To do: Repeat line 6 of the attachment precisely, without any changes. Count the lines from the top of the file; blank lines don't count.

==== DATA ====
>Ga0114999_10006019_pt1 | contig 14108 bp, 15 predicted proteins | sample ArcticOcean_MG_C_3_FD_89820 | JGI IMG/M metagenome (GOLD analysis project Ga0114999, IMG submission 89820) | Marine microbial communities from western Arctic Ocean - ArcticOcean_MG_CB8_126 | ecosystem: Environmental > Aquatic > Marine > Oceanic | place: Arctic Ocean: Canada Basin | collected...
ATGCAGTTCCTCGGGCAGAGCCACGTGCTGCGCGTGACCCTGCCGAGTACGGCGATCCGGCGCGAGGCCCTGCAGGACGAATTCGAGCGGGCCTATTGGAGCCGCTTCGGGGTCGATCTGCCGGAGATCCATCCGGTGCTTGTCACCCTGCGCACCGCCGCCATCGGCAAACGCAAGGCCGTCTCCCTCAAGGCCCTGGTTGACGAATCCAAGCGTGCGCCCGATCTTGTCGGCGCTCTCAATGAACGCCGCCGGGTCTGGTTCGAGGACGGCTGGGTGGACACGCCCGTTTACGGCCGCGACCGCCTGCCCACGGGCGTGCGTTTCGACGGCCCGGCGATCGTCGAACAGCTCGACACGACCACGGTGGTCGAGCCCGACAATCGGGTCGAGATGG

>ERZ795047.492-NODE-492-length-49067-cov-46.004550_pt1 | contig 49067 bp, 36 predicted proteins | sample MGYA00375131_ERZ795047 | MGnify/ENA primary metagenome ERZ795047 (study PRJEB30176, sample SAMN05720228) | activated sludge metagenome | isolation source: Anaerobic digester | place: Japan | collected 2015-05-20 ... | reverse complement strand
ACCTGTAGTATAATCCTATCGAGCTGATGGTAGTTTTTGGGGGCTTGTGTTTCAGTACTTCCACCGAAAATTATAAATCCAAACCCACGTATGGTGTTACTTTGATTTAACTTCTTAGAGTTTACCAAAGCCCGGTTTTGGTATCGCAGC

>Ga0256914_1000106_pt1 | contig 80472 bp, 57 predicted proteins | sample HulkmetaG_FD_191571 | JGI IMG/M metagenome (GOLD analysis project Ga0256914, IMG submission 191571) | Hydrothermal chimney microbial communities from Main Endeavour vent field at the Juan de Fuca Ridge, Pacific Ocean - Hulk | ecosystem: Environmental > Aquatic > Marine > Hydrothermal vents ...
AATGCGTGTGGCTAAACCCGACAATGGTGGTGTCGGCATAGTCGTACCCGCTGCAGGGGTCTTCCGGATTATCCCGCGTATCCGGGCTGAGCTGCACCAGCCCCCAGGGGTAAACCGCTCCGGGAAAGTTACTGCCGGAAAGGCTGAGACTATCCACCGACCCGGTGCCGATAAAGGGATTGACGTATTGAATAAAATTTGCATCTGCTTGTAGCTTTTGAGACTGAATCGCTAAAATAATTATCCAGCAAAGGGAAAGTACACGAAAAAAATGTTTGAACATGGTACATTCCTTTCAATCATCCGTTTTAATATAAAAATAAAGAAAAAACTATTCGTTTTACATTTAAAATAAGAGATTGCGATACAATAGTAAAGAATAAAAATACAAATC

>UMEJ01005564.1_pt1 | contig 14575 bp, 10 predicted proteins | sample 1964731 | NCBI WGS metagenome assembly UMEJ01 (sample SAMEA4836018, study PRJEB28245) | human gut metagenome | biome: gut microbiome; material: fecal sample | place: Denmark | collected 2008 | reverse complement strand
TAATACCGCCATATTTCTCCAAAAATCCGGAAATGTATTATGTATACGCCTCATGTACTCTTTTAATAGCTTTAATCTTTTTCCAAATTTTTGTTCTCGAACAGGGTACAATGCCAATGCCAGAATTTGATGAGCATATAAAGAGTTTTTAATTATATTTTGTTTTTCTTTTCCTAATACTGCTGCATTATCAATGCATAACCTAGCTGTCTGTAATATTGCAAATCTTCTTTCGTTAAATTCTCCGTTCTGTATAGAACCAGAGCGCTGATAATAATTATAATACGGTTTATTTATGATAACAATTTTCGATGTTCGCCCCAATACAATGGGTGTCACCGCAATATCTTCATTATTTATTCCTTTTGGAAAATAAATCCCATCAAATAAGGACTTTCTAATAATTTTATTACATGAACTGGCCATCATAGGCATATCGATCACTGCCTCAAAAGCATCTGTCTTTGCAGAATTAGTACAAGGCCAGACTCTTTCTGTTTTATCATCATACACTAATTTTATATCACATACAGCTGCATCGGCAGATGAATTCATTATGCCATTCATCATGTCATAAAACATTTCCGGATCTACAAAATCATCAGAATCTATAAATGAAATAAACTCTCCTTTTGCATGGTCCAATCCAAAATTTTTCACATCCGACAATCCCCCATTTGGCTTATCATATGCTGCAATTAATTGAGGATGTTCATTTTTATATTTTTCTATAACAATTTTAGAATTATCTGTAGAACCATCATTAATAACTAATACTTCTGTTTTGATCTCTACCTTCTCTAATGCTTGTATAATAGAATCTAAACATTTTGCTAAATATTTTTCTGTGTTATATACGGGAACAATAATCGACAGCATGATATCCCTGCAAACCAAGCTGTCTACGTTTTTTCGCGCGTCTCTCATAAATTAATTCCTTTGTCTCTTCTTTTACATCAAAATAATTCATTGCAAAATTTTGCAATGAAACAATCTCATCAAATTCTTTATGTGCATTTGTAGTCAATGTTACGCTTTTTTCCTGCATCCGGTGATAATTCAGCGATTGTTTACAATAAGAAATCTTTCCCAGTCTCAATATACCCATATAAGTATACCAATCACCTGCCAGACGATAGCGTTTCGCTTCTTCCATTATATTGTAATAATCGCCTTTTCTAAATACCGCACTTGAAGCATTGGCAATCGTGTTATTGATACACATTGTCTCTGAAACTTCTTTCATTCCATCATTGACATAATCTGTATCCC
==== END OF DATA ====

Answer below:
AATGCGTGTGGCTAAACCCGACAATGGTGGTGTCGGCATAGTCGTACCCGCTGCAGGGGTCTTCCGGATTATCCCGCGTATCCGGGCTGAGCTGCACCAGCCCCCAGGGGTAAACCGCTCCGGGAAAGTTACTGCCGGAAAGGCTGAGACTATCCACCGACCCGGTGCCGATAAAGGGATTGACGTATTGAATAAAATTTGCATCTGCTTGTAGCTTTTGAGACTGAATCGCTAAAATAATTATCCAGCAAAGGGAAAGTACACGAAAAAAATGTTTGAACATGGTACATTCCTTTCAATCATCCGTTTTAATATAAAAATAAAGAAAAAACTATTCGTTTTACATTTAAAATAAGAGATTGCGATACAATAGTAAAGAATAAAAATACAAATC